A Typical Wednesday When I Trained Clients
9:02am – I glance down at my watch. As I look up my client runs past me to get changed. She tells me that she didn’t have time to eat.
10am – A new referral comes in for a meet and greet. He tells me that he suffers from patella tendinitis.
11am – I’m starving. My 5 egg omelet with spinach and cheese with an apple on the side isn’t cutting it.
12:20pm – My client complains during farmer’s walks that the roughness of the dumbbell is bothering her hand.
1pm – My energy’s waning. 2 more clients to go without a break. I laugh at my Gumby and Pokey dolls on my desk. It was just what I needed.
1:58pm – A member of the gym grabs me as I run for a washroom break saying he has a friend who wants to train with me.
2pm – I’m training a newish client who just finished the first GPP (General Preparation Phase). I want to change the workout to keep things interesting but she’s still progressing.
3pm – I finally have an hour break to eat real food before training 5 more clients.
11 clients in a day!
This wasn’t abnormal for me. I became adept at training 8-12 clients in a day for years. Sure I’d get home and fall asleep faster than Santa Claus on December 26th but my desk had everything I ever needed no matter what happened throughout the day.
Trainers I work with often complained that they couldn’t train more than 3 clients in a row. They would plan 30min holes throughout the day to “recover” and spent the time snacking on food while surfing Facebook.
At the end of the month they ask me how I was able to train 20hrs more than them. I did this while writing a book and growing an, ahem, awesome website.
Let’s revisit the timeline above (which was actually my Wednesday the week before I originally wrote this). I had 6 clients who’s workouts I had planned in advance yet was thrown 7 curveballs to deal with.
A novice trainer would get stressed out and try to cope on the fly. Not me — I was ready because of my personal trainer desk.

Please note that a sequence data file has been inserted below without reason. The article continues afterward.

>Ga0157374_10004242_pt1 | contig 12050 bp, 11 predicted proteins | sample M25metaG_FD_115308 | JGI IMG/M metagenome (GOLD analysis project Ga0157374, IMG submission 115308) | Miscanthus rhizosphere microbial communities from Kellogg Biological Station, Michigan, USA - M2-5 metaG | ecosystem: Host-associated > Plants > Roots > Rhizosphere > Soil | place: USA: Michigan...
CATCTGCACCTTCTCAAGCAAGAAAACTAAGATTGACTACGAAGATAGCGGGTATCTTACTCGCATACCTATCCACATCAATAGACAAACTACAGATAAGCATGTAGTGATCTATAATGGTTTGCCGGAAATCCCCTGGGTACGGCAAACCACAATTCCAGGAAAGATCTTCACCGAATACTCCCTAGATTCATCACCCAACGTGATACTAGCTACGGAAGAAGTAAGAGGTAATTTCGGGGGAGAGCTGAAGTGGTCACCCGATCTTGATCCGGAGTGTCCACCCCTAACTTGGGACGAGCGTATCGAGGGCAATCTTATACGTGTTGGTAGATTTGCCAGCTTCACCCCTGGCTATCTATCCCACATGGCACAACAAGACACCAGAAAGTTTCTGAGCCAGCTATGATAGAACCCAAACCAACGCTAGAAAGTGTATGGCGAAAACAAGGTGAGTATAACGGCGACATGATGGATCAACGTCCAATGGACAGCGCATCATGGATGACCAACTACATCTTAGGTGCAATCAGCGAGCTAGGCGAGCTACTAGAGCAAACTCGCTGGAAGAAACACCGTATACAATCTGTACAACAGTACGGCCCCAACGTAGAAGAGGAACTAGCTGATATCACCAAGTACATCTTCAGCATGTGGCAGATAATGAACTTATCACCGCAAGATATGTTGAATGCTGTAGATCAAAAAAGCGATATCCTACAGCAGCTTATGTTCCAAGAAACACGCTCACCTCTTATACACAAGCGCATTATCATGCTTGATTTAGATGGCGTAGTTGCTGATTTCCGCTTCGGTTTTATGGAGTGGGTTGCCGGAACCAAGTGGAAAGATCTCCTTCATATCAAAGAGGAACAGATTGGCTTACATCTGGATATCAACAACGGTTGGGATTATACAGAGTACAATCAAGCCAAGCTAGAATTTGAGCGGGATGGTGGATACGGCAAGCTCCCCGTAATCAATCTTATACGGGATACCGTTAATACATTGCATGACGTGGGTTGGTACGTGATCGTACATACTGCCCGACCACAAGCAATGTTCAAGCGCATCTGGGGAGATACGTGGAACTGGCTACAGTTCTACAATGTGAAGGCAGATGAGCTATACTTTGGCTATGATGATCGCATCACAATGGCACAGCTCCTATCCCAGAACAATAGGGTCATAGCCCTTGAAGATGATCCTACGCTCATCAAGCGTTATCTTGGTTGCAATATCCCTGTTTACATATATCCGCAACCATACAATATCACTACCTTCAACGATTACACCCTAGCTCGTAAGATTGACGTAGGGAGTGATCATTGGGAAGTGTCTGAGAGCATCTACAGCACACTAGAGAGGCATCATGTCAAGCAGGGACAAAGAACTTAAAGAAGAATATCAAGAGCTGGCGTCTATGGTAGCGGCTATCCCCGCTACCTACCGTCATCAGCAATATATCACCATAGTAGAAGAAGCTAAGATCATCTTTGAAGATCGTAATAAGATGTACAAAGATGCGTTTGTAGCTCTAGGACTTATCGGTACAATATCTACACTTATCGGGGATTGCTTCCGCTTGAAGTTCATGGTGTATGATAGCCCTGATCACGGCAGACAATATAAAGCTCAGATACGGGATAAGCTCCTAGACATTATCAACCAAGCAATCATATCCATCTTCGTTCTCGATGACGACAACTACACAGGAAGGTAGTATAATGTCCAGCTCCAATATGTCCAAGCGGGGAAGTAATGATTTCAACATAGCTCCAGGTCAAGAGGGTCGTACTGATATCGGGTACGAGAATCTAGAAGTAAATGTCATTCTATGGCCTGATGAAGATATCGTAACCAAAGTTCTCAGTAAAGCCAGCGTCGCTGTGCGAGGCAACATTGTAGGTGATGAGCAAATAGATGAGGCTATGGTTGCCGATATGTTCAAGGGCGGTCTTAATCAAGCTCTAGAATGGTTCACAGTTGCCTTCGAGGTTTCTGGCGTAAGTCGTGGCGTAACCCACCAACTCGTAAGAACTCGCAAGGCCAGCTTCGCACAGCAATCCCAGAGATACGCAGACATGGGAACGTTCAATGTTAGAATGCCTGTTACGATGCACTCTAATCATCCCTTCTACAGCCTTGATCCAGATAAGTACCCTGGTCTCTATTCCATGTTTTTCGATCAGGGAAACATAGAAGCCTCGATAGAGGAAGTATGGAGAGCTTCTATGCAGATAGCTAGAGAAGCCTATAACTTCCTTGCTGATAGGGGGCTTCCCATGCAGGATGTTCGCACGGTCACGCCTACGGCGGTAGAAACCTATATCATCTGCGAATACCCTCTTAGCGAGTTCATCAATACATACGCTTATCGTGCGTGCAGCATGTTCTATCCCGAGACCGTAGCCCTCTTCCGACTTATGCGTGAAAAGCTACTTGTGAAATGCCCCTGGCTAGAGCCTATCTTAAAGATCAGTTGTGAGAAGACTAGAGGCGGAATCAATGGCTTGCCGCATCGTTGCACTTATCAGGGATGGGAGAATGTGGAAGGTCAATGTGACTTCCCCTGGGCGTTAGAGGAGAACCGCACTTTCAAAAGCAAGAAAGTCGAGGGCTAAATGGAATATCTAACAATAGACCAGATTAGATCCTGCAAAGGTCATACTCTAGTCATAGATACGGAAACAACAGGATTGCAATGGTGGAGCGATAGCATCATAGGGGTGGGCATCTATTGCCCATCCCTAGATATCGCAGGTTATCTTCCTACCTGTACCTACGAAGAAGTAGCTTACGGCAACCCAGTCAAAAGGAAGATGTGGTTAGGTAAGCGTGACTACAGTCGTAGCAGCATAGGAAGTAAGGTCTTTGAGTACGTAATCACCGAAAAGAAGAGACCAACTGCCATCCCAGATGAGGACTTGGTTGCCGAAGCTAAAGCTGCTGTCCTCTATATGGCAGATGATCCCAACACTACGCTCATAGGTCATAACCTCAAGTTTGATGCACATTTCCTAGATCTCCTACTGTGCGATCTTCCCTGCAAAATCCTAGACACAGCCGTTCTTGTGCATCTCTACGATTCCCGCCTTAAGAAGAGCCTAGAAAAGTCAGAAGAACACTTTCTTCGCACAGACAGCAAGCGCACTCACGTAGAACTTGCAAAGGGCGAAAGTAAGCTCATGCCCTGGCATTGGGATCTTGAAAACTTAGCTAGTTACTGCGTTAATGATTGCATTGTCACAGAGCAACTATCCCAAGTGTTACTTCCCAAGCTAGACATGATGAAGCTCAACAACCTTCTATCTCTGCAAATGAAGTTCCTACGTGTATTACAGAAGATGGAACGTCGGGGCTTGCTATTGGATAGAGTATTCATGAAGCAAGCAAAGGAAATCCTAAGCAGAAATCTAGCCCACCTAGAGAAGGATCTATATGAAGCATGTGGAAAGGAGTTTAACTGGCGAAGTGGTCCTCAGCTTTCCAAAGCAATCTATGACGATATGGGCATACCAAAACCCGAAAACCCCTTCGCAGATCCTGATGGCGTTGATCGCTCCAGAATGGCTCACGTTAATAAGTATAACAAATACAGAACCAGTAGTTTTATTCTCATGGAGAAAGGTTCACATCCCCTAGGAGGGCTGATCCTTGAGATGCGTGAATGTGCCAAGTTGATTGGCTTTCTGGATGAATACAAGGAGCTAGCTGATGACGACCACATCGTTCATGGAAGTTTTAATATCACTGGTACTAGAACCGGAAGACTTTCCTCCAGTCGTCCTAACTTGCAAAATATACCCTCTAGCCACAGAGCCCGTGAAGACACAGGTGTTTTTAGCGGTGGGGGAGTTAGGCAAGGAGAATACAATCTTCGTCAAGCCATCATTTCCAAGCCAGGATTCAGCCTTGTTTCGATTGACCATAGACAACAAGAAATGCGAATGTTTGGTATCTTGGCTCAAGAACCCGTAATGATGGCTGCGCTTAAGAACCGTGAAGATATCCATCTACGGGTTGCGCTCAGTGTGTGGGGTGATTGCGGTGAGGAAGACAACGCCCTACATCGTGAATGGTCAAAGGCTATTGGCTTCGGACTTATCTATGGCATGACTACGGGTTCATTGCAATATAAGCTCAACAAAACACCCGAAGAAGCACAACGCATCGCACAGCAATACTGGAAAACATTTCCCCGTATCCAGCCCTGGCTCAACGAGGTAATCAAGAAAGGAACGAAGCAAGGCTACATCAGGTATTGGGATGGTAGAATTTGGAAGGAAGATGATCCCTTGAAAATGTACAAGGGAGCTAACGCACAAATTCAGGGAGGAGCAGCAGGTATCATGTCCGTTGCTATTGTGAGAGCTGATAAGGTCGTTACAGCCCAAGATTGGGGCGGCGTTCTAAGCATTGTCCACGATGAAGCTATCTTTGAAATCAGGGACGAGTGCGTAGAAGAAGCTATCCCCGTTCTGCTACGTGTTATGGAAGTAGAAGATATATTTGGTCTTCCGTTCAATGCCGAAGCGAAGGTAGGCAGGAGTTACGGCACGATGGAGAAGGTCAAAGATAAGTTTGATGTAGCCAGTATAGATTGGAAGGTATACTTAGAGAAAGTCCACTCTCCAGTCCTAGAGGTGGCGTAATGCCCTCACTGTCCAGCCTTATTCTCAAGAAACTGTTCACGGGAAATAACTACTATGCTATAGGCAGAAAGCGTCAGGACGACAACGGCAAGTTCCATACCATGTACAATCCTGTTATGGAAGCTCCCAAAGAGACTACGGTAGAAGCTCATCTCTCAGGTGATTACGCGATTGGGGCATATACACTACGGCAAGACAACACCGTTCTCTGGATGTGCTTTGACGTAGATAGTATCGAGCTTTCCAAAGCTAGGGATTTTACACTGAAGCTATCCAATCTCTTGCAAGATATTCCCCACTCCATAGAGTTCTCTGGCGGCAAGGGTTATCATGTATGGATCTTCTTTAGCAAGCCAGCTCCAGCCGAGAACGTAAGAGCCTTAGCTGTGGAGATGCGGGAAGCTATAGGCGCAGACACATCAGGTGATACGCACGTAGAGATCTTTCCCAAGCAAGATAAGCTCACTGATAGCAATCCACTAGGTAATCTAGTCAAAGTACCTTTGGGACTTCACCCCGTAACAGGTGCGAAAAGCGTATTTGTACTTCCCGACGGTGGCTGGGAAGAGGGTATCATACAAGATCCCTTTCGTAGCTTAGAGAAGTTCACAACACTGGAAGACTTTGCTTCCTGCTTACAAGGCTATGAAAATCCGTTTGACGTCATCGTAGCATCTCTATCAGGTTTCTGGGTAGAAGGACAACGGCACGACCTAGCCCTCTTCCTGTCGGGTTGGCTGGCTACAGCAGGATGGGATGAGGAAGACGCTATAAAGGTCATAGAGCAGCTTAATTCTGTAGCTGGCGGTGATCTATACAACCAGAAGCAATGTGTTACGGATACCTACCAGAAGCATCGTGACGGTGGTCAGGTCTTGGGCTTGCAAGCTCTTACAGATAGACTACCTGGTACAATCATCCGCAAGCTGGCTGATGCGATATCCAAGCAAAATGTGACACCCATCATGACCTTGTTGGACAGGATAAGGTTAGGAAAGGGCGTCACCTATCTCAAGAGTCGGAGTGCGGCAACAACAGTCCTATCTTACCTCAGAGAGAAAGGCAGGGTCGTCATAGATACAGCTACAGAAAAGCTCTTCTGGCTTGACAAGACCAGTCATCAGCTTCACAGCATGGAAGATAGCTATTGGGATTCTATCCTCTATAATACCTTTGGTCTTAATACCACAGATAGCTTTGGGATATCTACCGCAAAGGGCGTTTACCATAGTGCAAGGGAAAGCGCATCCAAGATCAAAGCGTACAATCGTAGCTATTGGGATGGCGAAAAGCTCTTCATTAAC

Here’s What’s in My Desk
9:07am – My first client told me that her kids slept in so she didn’t have time to eat. I gave her an orange from my desk and scoop of protein powder in one of my 3 mixing cups. By 9:10am she was training and made it through the whole workout with good energy.
10:10am – A new client came in and noted that patella tendinitis is an issue. I took out an article on patella tendonitis from my file in my desk, attached my business card to it, and handed it to the client to take with him. This article gives the potential client information on the condition and the strengthening protocols.
11:01am – Starving, I need some food to sip on the gym floor that doesn’t smell or get stuck in my teeth but has a high caloric content. I take out a super-shake from my desk in a magic bullet shaker cup (pre-blended). This one has walnuts, protein powder, spinach, milk, and coconut shards. I walk and drink it on the floor instead of water for the hour.
12:21pm – My client complained that the weights were bothering her hands during farmer’s walks. I take out thick sponges from my desk for my client to protect her hands. I’m happy because the sponges make the grip thicker and increase the grip challenge. My client’s happy because her hands are protected.
1:01 – Energy’s going again. I need a pick me up. I eat a big handful of almonds, take a 100mg caffeine pill and load up 15g of BCAA’s into my water bottle to sip on the floor as I train my 4th client in a row.
1:58 – A potential referral opportunity presents itself. I thank the member and tell them that I’m in a rush as my next client is warming up but make sure to give the member a pre-packaged coupon for a free assessment with my business card stapled to it. I hand it to the member and ask for their friends phone number or email. I write it down on my “remember” notepad on my desk and thank them again before running back onto the floor to train the next client.
2:10 – A client comes in who has just finished his General Preparation Phase (GPP). I decide to keep the program consistent as my client is progressing well but take out fat gripz from my desk to put on the bench press bar. The fat gripz keeps the program interesting for the client but means I don’t have to change the whole workout as the new client is still progressing.